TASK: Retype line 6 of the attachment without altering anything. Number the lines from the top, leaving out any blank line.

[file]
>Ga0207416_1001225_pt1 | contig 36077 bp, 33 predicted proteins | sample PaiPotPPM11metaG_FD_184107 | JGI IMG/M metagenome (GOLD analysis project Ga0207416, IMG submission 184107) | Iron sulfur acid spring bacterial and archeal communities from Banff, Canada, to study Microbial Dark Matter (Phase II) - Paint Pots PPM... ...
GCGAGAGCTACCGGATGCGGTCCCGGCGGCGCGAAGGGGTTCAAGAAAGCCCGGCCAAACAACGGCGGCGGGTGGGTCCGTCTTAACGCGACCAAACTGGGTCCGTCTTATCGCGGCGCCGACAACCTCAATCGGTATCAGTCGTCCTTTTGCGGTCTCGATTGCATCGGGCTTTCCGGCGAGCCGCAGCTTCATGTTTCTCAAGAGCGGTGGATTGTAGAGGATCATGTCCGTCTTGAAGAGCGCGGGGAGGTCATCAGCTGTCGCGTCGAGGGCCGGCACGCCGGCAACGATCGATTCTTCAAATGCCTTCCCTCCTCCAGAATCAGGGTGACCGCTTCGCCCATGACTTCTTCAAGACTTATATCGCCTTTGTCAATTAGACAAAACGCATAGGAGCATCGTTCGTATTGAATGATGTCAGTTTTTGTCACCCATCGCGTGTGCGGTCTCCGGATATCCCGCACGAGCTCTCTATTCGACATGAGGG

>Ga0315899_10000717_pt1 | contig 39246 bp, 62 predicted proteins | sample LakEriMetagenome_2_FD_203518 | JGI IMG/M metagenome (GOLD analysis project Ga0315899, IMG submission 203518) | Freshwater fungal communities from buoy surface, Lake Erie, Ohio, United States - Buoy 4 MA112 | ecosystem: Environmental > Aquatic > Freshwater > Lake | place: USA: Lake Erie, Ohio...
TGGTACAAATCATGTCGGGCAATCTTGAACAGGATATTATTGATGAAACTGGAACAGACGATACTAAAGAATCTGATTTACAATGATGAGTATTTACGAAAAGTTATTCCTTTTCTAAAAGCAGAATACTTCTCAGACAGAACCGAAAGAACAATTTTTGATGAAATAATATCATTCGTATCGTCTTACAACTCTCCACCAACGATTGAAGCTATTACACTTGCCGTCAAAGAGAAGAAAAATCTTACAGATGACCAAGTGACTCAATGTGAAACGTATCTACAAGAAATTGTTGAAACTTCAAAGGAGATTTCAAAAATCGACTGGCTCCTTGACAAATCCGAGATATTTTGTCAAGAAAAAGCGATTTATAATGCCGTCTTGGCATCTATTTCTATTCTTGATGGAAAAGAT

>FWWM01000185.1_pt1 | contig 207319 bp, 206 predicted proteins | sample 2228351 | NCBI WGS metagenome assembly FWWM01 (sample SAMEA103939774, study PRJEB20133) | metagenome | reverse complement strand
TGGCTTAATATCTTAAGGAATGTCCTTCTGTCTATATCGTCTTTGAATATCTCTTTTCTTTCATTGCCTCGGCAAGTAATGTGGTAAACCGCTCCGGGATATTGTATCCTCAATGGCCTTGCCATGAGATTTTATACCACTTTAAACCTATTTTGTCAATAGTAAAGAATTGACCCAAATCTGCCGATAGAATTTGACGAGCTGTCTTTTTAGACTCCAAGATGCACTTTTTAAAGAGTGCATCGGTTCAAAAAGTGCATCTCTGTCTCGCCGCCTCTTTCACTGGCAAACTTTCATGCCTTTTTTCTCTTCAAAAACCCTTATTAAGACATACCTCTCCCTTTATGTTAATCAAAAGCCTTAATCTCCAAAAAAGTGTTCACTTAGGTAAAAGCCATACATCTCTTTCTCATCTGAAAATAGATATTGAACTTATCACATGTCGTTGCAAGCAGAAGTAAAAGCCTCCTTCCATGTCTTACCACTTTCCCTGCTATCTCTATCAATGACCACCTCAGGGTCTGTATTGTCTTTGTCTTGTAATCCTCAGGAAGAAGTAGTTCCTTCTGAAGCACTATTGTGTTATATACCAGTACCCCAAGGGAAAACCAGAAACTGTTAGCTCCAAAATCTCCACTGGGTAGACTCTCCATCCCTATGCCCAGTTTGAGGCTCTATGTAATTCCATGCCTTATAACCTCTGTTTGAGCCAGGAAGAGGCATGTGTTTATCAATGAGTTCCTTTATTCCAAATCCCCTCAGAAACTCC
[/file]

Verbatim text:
TGGCTTAATATCTTAAGGAATGTCCTTCTGTCTATATCGTCTTTGAATATCTCTTTTCTTTCATTGCCTCGGCAAGTAATGTGGTAAACCGCTCCGGGATATTGTATCCTCAATGGCCTTGCCATGAGATTTTATACCACTTTAAACCTATTTTGTCAATAGTAAAGAATTGACCCAAATCTGCCGATAGAATTTGACGAGCTGTCTTTTTAGACTCCAAGATGCACTTTTTAAAGAGTGCATCGGTTCAAAAAGTGCATCTCTGTCTCGCCGCCTCTTTCACTGGCAAACTTTCATGCCTTTTTTCTCTTCAAAAACCCTTATTAAGACATACCTCTCCCTTTATGTTAATCAAAAGCCTTAATCTCCAAAAAAGTGTTCACTTAGGTAAAAGCCATACATCTCTTTCTCATCTGAAAATAGATATTGAACTTATCACATGTCGTTGCAAGCAGAAGTAAAAGCCTCCTTCCATGTCTTACCACTTTCCCTGCTATCTCTATCAATGACCACCTCAGGGTCTGTATTGTCTTTGTCTTGTAATCCTCAGGAAGAAGTAGTTCCTTCTGAAGCACTATTGTGTTATATACCAGTACCCCAAGGGAAAACCAGAAACTGTTAGCTCCAAAATCTCCACTGGGTAGACTCTCCATCCCTATGCCCAGTTTGAGGCTCTATGTAATTCCATGCCTTATAACCTCTGTTTGAGCCAGGAAGAGGCATGTGTTTATCAATGAGTTCCTTTATTCCAAATCCCCTCAGAAACTCC